Towards reliable early warning for catastrophic pandemics
The world is demonstrably vulnerable to biological threats. COVID-19 was a disaster, but future pandemics could be far worse. To protect society from future catastrophe, we need reliable early warning for any future pandemic pathogen – including those we have never seen before.
The Nucleic Acid Observatory project, a joint effort of SecureBio and MIT’s Sculpting Evolution group , aims to solve this problem by designing new disease surveillance methods capable of detecting any pandemic threat. We are particularly focused on pathogens that – whether through natural evolution or deliberate engineering – may evade existing or near-future surveillance systems focused on known pathogens of concern.
To achieve this, we're using models and experiments to evaluate the potential of different approaches to large-scale disease monitoring, creating and deploying experimental tools to quantify the sensitivity of monitoring in the field, and developing novel computational approaches to detect potential threats as early and reliably as possible.
Together, we can build a pandemic early warning system for the 21st century. If you share that vision, consider reading more about our research or applying to our open positions .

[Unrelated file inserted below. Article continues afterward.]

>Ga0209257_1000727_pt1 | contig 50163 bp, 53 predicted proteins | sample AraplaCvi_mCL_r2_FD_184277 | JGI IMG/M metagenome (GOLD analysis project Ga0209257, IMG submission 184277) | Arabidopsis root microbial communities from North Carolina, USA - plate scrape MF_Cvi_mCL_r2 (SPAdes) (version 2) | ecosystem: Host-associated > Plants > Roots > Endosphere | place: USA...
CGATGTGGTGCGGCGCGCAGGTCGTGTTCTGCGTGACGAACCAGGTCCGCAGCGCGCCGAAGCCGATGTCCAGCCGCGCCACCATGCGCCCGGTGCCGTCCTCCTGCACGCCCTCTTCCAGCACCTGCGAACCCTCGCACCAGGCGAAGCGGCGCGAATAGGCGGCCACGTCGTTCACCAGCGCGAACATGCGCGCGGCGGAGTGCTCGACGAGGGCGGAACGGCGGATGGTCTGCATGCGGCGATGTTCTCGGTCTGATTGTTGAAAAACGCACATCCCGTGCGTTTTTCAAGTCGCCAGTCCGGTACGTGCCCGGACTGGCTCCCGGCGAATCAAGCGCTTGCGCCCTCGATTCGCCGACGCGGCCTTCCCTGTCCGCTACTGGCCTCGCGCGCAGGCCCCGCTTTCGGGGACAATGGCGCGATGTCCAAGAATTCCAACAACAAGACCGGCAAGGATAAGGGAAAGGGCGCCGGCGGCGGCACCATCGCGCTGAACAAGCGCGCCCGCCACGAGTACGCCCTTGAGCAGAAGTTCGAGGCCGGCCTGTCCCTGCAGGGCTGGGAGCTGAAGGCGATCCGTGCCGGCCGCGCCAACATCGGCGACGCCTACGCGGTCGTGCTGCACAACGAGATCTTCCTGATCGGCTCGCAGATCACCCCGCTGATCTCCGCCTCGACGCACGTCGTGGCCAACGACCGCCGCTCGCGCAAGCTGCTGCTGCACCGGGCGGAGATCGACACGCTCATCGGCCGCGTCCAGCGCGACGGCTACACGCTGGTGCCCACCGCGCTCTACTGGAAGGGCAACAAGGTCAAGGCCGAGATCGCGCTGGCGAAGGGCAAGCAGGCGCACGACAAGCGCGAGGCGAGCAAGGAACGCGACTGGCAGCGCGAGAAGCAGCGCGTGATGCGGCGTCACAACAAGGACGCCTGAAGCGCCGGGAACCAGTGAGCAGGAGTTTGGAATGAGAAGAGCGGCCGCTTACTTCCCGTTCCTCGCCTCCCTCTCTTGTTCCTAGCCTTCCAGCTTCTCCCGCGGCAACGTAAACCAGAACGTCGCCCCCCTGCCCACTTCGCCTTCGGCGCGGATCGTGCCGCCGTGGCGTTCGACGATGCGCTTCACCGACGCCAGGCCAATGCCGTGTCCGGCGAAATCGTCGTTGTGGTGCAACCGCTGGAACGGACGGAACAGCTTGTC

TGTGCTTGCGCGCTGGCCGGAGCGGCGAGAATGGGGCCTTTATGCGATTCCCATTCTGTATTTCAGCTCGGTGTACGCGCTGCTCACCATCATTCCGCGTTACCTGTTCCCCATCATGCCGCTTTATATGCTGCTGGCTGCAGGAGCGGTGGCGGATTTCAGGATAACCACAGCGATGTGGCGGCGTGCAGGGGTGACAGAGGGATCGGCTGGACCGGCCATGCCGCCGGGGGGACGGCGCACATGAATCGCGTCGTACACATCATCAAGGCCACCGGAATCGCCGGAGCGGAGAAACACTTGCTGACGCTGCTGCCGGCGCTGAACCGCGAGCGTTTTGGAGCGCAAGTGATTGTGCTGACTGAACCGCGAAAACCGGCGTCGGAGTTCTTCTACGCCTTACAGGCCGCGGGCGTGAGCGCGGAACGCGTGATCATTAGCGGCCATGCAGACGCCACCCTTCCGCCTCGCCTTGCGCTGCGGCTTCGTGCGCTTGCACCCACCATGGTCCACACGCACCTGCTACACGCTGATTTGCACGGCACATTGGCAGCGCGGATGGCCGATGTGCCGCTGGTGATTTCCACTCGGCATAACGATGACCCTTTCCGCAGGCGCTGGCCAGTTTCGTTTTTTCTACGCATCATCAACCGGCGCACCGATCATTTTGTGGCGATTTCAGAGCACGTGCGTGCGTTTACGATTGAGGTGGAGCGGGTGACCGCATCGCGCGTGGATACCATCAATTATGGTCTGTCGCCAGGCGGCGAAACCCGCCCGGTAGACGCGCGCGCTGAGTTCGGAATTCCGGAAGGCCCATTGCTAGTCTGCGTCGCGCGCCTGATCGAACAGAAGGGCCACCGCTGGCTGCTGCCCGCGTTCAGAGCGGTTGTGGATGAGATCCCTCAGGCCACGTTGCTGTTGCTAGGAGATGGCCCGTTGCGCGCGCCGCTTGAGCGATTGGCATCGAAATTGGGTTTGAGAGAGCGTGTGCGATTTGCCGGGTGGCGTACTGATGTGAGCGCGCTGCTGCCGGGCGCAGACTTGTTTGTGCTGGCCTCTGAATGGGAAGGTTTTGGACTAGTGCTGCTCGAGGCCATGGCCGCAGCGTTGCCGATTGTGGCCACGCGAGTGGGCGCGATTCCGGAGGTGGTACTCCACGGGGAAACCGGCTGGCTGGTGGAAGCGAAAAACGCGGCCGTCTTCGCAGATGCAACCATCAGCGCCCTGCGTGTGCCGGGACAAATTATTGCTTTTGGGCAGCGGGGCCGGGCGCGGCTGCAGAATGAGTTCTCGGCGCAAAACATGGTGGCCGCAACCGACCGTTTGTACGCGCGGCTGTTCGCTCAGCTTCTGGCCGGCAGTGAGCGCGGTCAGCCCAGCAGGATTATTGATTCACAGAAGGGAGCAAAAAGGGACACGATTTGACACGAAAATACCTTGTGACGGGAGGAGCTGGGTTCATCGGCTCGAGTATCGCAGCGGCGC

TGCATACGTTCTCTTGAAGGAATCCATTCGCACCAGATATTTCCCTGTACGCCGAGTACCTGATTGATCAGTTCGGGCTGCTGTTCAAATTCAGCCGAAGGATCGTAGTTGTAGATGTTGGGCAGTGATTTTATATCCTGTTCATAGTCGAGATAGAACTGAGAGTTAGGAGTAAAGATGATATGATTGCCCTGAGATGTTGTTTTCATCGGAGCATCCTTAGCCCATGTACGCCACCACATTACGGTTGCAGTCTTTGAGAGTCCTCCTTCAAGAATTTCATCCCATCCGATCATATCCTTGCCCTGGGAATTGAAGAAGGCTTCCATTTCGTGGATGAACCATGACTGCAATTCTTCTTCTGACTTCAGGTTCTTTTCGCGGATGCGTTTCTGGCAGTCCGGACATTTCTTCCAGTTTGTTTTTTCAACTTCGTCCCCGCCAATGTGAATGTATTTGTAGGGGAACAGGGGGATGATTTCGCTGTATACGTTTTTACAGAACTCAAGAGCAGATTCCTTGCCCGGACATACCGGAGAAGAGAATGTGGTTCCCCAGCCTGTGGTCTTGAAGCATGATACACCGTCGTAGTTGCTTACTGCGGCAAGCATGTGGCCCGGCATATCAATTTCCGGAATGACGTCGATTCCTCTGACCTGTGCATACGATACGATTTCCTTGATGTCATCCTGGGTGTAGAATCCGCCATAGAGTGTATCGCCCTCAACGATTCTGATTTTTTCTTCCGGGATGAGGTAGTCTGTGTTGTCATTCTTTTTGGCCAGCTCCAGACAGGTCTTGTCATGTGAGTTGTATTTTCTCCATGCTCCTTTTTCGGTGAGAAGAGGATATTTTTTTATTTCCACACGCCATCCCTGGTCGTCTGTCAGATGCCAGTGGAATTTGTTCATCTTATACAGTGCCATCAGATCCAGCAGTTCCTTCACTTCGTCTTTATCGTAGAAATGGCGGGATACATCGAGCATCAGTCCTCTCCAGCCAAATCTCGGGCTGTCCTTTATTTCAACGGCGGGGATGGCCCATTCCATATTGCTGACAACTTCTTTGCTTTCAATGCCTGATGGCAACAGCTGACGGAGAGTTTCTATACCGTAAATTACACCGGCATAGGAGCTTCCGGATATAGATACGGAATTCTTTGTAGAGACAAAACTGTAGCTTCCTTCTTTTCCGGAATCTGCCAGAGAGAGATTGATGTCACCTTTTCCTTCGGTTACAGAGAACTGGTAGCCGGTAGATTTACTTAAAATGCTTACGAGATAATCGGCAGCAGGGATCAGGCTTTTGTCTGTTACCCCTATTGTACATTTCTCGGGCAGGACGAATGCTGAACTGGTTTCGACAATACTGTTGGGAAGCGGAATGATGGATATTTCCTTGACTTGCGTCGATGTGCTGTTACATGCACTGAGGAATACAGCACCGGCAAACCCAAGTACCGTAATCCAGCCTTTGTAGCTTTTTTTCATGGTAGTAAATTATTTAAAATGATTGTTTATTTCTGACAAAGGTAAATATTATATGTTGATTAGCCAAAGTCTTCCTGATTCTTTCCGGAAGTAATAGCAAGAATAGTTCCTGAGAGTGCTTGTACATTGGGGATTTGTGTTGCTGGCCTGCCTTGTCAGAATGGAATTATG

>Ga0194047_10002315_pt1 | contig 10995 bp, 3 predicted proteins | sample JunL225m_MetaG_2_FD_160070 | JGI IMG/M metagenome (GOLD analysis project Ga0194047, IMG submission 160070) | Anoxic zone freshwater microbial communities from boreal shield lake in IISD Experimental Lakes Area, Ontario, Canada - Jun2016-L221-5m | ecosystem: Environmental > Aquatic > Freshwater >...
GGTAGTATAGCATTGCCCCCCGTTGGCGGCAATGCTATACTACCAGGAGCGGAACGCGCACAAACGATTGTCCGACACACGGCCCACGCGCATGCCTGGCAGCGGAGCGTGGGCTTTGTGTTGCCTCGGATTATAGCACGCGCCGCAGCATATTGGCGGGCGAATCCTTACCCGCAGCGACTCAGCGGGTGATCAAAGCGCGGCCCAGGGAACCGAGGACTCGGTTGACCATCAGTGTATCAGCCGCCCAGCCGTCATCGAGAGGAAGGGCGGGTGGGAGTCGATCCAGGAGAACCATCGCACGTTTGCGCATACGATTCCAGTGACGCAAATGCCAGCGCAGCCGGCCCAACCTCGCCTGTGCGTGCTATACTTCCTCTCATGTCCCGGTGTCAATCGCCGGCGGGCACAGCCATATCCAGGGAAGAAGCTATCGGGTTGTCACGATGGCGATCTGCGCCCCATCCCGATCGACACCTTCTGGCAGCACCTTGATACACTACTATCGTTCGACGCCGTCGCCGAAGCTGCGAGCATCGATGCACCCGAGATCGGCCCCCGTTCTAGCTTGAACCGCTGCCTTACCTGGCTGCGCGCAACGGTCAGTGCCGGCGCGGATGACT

Evaluating biosurveillance approaches
Understanding & comparing large-scale monitoring approaches
Biosurveillance encompasses a wide array of approaches for detecting new disease outbreaks. For the NAO, the challenge is to identify which are the most sensitive, reliable, and cost-effective for pathogen-agnostic early warning. Through epidemiological modeling, data analysis, and experimentation, we are characterizing and comparing the merits of different approaches, with a special focus on municipal and airplane wastewater.
Disease surveillance benchmarks
Building tools and protocols to quantify biosurveillance performance
Wastewater surveillance needs in-depth evaluation prior to large-scale deployment. The NAO is developing both computational and wet-lab benchmarking tools for this purpose, including a unique library of nucleic-acid tracers. By linking the amount of tracer released to the amount present in a downstream sample, we can comprehensively characterize performance under different conditions.
Computational threat detection
Designing new methods to detect pathogens in sequencing data
To detect an emerging pathogen in sequencing data, one must reliably distinguish pathogen sequences from a complex and ever-changing microbial background. NAO researchers are developing, refining, and evaluating new computational tools for identifying threatening sequences in complex sequencing data, with a special focus on techniques that identify threats based on their growth pattern over time.